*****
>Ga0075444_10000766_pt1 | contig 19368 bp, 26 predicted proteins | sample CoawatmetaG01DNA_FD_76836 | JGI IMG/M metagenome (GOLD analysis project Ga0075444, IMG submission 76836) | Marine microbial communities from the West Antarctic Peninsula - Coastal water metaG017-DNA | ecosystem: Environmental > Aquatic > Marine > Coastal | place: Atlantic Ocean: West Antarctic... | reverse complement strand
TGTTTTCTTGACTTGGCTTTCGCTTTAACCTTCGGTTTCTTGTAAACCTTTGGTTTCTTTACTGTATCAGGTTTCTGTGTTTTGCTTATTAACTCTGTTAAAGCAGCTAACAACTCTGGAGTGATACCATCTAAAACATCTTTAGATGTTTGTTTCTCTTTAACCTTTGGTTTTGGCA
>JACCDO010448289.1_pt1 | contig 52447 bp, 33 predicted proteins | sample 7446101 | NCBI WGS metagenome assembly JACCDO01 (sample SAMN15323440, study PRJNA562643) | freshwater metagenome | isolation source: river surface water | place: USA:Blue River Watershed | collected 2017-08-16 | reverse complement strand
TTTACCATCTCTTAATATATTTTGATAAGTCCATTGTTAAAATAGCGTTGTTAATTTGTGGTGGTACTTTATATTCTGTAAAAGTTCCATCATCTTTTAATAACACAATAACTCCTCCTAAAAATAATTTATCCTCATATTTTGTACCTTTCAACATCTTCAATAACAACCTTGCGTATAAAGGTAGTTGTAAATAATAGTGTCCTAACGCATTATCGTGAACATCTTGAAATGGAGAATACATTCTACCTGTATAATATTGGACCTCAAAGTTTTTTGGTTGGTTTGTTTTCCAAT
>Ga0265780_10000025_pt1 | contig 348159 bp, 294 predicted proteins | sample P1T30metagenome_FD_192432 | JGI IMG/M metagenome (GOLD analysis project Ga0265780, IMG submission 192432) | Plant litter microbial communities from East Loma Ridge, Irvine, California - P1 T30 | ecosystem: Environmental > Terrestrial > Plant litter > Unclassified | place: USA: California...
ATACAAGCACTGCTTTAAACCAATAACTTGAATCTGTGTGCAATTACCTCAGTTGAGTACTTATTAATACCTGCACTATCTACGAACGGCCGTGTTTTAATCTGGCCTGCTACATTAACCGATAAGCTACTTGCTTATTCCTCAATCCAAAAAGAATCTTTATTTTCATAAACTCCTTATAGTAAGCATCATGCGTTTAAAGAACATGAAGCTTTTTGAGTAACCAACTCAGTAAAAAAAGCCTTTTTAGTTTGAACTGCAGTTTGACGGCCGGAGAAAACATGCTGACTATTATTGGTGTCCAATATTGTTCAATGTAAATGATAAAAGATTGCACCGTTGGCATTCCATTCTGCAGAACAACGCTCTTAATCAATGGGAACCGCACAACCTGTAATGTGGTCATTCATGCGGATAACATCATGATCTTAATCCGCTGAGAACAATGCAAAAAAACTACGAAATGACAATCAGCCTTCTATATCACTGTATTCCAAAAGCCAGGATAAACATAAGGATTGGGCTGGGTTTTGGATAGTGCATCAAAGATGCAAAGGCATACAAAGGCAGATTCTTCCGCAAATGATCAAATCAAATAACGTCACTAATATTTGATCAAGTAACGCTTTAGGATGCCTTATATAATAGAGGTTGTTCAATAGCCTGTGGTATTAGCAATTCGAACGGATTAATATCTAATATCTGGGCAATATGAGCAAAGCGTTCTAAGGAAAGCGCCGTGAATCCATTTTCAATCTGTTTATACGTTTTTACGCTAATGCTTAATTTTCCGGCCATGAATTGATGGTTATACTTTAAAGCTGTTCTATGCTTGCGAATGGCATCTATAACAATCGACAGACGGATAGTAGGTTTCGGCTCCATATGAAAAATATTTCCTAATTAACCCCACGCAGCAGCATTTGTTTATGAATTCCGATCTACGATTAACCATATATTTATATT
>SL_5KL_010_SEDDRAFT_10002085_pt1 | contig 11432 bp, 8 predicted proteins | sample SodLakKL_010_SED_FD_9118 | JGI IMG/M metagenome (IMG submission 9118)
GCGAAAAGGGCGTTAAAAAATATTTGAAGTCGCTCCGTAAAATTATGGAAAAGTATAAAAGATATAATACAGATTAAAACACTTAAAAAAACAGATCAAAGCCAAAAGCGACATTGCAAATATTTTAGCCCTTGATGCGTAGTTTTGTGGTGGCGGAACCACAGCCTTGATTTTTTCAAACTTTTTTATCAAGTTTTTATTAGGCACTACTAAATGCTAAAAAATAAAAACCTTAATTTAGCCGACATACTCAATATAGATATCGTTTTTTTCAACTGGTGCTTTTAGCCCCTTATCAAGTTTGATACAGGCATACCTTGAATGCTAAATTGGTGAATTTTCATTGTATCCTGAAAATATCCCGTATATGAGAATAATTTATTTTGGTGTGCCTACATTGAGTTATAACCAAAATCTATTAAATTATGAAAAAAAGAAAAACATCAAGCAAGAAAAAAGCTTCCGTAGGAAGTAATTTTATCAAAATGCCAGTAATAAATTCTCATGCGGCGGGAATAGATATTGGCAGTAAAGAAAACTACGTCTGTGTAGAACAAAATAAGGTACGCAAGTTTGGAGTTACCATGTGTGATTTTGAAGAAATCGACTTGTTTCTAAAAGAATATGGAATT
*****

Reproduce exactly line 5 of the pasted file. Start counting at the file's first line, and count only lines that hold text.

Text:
>Ga0265780_10000025_pt1 | contig 348159 bp, 294 predicted proteins | sample P1T30metagenome_FD_192432 | JGI IMG/M metagenome (GOLD analysis project Ga0265780, IMG submission 192432) | Plant litter microbial communities from East Loma Ridge, Irvine, California - P1 T30 | ecosystem: Environmental > Terrestrial > Plant litter > Unclassified | place: USA: California...